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Temporary Havre de Grace library branch a hit with patrons

Folks fill the new temporary home of the Havre de Grace branch of the Harford County Public Library at 203 Market Street Tuesday afternoon.
Folks fill the new temporary home of the Havre de Grace branch of the Harford County Public Library at 203 Market Street Tuesday afternoon. (MATT BUTTON | AEGIS STAFF, Baltimore Sun Media Group)

Nearly 1,000 people visited the temporary location of the Havre de Grace branch of the Harford County Public Library during its opening Tuesday.

The space is about half the size of the branch it's replacing. That branch has been closed to make way for a new library building on the same site.

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Irmgarde Brown, the branch manager, said Wednesday 963 people attended the opening of the temporary branch in the Tidewater Marina Building at 203 Market St., a much larger crowd than the 500 to 600 people who typically visit the former branch at the intersection of North Union and Pennington avenues each day.

"We've been complimented on having done a good job with the small space that we have and making it look welcoming, so, so far so good," Brown said.

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About 5,000 square feet in the Tidewater building is being used for the library branch, and about 3,200 square feet of that space is available for public use; the rest is set aside for staff use, storage and preparing to move into the new branch, Brown explained.

The one-story former branch, which closed in late September after serving the community for 27 years, took up about 8,000 square feet.

The new two-story $7.72 million branch is scheduled to open in early 2016 on the same spot as the one that's about to be demolished. The new building will be about 19,000 square feet.

Mary Hastler, director of the Harford County Public Library, said the demolition is scheduled to begin this week and last through mid-November; a groundbreaking ceremony for the new branch is scheduled for Nov. 12.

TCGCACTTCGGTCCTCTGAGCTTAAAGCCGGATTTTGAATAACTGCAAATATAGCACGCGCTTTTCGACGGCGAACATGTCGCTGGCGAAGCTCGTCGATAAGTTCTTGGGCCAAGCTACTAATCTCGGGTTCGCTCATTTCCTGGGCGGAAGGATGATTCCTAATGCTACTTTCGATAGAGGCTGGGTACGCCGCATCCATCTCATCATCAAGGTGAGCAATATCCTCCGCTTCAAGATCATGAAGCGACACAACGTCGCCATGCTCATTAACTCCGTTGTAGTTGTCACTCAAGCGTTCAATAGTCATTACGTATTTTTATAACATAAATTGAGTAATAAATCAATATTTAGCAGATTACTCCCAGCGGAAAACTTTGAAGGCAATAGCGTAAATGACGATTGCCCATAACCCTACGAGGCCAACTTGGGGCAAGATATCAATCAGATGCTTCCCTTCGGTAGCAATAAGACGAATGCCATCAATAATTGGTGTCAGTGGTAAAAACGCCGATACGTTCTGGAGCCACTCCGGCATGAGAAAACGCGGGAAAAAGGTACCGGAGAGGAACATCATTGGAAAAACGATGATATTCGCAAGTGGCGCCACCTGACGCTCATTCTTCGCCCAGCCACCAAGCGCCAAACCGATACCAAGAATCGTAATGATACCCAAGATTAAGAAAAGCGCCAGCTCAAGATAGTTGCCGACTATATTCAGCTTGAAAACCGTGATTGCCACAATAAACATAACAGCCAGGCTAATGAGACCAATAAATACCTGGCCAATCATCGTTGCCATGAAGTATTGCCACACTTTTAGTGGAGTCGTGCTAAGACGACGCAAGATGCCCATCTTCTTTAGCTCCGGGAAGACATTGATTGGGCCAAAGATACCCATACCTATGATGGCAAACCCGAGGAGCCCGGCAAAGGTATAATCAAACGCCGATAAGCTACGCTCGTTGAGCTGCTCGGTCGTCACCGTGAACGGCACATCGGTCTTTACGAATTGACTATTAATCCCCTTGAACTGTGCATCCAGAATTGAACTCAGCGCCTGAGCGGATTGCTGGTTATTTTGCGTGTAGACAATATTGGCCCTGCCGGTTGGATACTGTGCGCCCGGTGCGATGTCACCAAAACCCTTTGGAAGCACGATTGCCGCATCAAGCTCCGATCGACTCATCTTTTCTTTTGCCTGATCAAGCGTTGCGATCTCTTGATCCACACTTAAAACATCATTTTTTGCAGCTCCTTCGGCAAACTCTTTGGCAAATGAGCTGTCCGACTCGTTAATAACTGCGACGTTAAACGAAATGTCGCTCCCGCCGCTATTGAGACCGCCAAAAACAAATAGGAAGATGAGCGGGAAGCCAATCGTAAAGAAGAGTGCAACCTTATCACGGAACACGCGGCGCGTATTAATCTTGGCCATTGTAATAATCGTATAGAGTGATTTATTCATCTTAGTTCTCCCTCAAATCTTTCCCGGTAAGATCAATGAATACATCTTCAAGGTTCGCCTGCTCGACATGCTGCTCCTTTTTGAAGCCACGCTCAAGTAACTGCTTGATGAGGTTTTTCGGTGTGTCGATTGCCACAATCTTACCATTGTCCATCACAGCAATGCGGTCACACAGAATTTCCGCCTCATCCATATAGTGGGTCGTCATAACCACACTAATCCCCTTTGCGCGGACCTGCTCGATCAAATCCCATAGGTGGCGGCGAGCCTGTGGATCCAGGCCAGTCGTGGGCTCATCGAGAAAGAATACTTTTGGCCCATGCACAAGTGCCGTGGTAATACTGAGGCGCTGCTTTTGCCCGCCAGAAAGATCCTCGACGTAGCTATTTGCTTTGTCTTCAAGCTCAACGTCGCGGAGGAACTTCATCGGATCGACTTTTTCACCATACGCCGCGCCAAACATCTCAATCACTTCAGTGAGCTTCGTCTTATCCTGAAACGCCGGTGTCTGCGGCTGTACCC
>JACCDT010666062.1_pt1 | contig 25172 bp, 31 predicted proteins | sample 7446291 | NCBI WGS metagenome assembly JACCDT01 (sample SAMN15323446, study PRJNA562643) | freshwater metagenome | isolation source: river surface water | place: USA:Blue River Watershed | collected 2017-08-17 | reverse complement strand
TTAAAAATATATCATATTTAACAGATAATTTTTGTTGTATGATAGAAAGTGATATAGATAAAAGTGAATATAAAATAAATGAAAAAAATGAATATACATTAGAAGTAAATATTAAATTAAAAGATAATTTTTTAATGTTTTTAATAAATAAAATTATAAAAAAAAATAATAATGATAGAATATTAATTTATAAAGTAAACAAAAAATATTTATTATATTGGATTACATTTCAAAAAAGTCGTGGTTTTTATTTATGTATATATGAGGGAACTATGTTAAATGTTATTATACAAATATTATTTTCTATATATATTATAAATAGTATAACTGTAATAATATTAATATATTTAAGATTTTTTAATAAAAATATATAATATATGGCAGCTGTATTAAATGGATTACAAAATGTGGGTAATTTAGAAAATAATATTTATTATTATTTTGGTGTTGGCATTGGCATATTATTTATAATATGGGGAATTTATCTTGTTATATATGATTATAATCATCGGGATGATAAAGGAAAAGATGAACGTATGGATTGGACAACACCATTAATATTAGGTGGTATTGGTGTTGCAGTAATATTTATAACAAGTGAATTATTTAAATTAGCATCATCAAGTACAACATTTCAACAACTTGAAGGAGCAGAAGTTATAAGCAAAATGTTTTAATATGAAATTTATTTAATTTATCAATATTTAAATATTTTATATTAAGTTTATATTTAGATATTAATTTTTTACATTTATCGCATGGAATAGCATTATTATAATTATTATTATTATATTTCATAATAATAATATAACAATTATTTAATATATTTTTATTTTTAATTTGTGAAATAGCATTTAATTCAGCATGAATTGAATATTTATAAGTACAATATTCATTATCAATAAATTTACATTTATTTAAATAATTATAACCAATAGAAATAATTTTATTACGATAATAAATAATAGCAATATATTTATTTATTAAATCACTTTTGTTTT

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Havre de Grace Library patrons were encouraged to visit the Aberdeen branch for materials during the nearly three weeks the Havre de Grace B ranch was closed.

"I think people are just really happy that it's back in business, and the doors are open, and they love their library," Hastler said.

Brown said branch staffers are working to use the limited space in the Tidewater building as efficiently as possible.

A separate area is available for children's activities, although adult and teenage patrons must share space and the 10 computers that were brought from the Union Avenue branch, which had a popular teen room.

Brown said tables and chairs have been set up in the space near the Market Street entrance so patrons have space to socialize or study.

"What we're trying to do is really use the space wisely until we move into the new library," Hastler said.

The space has a concrete floor, which Brown described as beautiful, but she noted the lack of a carpet amplifies noise.

She said the staff plans to hold as many programs as possible, keeping in the mind the noise issue.

"We love having people in here," she said.

About 45 percent of the Havre de Grace branch's collection was moved from Union Avenue to Market Street, and the remainder has been distributed among other Harford County branches.

Brown said older materials will be moved out as newer materials come in, but staffers can order items for patrons if they are not available at the branch.

"We're still really a full-service branch," she said.

The branch is open from 10 a.m. to 8 p.m. Monday and Wednesday, from 1 p.m. to 8 p.m. Tuesday and Thursday and from 10 a.m. to 5 p.m. Friday and Saturday. It is closed Sundays.

Call 410-939-6700 for more information, or visit the "Havre de Grace Library" page on Facebook.

Havre de Grace Mayor Wayne Dougherty attended the opening of the Market Street branch Tuesday with his wife, daughter and 2-and-a-half-year-old granddaughter.

"The kids were having a great time in the play area," Dougherty said.

He also took in the view of the Tidewater Marina and the Susquehanna River from the building.

The mayor said his daughter and granddaughter are frequent users of the Havre de Grace branch. He described the staff as "second to none," and that they treat members of the community "like family."

"It's a great success in our community, and I am glad that it's used so much by the community," he said.

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